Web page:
This is the third post in a series on forgiveness.
A friend of mine is a recovering alcoholic. He has been sober for nearly three decades. Much of what he has told me about his journey toward sobriety helps me to understand the spiritual life and forgiveness in particular.
My friend said to me, “I had no problem stopping drinking. I just couldn’t stay stopped.” In the early days of recovery, my friend would stop drinking for a period of time and then relapse.
The periods he would spend on the wagon varied. Sometimes it was only days. A few times it was months. Then he would drink. He couldn’t stay stopped.
Now he’s sober. Today. He’s been sober today for nearly thirty years. But he always remembers that today’s spiritual work belongs to today.
There’s an important parallel here about forgiveness. Sometimes we forgive, but we can’t stay forgiving.
Many of us have the experience of letting go of a hurt or a betrayal. We’re relieved of the burden of resentment and feel released from the chains of old memories.
It’s a great experience. And yet, many of us have also been reminded some time down the road of those old wounds and to our surprise, and maybe even our horror, old feelings of hurt and anger well up from some place in our hearts.
We’ve just discovered something important about forgiving others. Only rarely is forgiveness like an on-off switch: we flip the switch and it’s all over.
Forgiving is an activity that takes time. It’s not merely a mental decision. When we forgive we are learning to live with people who have hurt us. Some of these people are contrite. Others are wholly unrepentant.
Even after the person who has hurt us has died, we live with his or her memory. Forgiveness involves learning to live with our memories in a loving way.
That bears a little explanation.
We forgive precisely because forgetting is usually not an option. God designed us to remember. It’s how we have a personal identity and how we have a shared story with the people we love.
Our sense of self and our deepest relationships require memory. This is one reason that Alzheimer’s is so devastating. The disease ravages the person and the shared dimension of relationships by robbing the sufferer of memory.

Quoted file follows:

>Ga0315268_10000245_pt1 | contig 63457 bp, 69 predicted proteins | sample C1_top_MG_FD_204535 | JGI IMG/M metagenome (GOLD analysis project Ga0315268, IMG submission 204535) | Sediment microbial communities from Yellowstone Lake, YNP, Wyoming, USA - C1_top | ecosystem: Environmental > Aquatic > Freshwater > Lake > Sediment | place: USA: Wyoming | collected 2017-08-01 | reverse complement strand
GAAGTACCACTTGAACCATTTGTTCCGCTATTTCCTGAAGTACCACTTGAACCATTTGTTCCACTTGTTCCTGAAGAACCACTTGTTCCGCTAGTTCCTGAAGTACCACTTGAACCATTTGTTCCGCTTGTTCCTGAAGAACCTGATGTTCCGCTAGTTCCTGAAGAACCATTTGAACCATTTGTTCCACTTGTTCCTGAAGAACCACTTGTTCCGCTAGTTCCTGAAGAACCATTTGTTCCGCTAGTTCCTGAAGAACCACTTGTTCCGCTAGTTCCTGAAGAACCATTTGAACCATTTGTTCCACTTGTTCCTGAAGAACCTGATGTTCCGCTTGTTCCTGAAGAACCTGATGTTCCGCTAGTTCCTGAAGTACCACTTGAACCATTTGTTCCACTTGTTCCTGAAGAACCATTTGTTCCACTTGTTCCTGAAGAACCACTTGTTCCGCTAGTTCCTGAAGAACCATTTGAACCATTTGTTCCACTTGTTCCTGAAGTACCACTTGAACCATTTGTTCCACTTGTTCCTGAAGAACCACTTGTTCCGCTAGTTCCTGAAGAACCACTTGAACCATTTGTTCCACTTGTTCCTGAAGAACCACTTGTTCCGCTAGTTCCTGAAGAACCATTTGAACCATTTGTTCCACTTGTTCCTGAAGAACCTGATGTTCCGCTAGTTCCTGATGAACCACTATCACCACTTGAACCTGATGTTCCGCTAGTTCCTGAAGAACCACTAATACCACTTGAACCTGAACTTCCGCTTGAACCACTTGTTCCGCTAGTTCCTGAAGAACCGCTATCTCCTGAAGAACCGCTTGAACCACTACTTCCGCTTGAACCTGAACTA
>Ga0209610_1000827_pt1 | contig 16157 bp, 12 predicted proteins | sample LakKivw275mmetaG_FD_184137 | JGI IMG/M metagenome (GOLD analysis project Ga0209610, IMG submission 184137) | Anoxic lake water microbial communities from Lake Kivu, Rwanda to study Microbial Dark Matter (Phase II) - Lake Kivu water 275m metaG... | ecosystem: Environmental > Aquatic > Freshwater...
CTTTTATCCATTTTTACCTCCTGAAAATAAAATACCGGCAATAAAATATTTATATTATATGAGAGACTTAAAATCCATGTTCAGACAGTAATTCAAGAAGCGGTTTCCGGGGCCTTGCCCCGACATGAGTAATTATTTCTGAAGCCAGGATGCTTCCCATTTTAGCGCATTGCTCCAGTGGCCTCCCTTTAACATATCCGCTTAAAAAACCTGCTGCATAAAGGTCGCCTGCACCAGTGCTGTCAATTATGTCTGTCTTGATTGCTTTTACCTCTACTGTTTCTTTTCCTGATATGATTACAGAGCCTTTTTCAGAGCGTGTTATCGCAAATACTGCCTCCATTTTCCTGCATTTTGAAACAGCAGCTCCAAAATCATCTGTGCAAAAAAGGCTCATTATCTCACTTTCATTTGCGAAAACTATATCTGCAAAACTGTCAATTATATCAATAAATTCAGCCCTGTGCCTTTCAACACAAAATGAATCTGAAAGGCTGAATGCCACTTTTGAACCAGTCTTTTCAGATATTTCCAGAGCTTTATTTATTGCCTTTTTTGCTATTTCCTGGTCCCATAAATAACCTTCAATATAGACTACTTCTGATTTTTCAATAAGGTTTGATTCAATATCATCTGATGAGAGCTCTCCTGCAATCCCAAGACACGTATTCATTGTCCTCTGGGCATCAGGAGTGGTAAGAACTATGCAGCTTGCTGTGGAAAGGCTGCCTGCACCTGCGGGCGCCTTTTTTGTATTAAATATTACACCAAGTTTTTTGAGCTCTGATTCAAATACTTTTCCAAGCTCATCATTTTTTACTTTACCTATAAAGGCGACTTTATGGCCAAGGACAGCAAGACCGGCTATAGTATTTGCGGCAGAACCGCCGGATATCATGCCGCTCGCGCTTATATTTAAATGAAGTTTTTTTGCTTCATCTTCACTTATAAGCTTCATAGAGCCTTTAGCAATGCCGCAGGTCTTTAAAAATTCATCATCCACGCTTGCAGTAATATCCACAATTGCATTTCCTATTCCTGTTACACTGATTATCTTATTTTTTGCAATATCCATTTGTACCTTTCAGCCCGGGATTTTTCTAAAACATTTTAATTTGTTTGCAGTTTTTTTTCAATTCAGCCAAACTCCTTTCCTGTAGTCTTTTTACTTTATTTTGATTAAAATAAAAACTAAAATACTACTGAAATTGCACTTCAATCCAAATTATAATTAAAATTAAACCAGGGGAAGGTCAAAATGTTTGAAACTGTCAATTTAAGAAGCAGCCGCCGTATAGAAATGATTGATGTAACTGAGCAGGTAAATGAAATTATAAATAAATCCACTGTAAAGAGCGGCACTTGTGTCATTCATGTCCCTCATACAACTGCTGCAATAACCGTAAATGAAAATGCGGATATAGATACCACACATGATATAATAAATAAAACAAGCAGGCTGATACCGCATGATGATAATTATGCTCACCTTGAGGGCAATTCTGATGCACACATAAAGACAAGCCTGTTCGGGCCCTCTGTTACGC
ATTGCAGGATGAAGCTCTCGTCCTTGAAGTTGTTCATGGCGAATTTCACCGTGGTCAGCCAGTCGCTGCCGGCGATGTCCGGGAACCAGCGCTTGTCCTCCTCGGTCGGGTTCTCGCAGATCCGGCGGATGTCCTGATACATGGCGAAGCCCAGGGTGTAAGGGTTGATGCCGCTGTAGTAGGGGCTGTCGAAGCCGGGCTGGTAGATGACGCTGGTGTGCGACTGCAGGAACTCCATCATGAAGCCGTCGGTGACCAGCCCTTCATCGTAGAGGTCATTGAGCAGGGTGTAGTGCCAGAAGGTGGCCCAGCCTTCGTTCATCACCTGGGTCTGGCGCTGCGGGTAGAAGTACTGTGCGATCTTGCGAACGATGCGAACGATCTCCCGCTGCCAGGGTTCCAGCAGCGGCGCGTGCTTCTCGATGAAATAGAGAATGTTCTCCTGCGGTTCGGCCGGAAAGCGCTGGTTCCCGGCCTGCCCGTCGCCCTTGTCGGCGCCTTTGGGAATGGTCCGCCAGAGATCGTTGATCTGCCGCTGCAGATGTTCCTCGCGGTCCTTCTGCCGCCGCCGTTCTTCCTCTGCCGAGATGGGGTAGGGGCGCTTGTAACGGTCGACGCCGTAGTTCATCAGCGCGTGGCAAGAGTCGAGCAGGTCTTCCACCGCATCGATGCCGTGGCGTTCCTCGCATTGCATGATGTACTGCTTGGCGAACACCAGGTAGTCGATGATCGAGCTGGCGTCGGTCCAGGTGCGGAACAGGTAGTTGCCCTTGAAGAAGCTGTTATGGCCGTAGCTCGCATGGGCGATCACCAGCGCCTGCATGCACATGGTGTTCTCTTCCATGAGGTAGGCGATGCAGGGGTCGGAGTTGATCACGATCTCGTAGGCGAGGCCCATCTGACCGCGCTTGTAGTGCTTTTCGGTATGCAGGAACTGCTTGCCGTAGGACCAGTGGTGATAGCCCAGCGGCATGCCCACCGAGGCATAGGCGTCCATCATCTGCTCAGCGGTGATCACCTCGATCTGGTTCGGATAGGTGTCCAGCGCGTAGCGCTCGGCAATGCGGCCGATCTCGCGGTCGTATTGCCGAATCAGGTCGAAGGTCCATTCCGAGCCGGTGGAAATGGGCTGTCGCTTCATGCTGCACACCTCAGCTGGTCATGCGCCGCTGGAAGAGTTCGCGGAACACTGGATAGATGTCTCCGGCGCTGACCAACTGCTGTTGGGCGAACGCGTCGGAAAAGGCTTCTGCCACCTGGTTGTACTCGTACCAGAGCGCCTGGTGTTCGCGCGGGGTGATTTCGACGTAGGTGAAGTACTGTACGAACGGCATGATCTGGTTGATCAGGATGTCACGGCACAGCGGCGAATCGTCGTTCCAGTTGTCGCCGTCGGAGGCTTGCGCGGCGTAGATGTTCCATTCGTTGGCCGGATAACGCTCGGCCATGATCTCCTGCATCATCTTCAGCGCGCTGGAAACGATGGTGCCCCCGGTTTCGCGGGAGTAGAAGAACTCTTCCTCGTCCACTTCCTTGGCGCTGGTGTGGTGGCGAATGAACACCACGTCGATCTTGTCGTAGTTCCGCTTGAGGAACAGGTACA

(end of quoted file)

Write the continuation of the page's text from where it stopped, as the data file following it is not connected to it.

Forgiveness is, in part, a way of remembering. We begin by remembering who we are. I am a person who needs and receives mercy.
I may have done nothing to warrant the evil done to me by another. But I am deeply aware of my own myriad failings and of the new life Jesus gave me on the Cross.
Remembering who I am helps me to see the person who has injured me as someone just like me. He or she needs mercy and Christ has died for him or her as well. (Read the Parable of the Unforgiving Servant in Matt. 18:23-35)
This will not immediately erase my hurt and does not guarantee feelings of tenderness toward another person. In fact, the work of forgiveness happens precisely when I’m hurting and when I want to spit in someone else’s eye.
Many claim that forgiveness heals us. Maybe it does. I think it safer to say that failing to forgive will poison us and that forgiveness has to take place before healing can occur.
Forgiveness takes time. We sometimes have to forgive the very same thing again. And again.
Staying with it day by day is not a mark of failure. It’s the sign that we’re becoming something new: a forgiving person.
But what about those people who aren’t sorry for what they’ve done? And they just keep doing it! Do we have to forgive them, too? That’s a subject for a future post.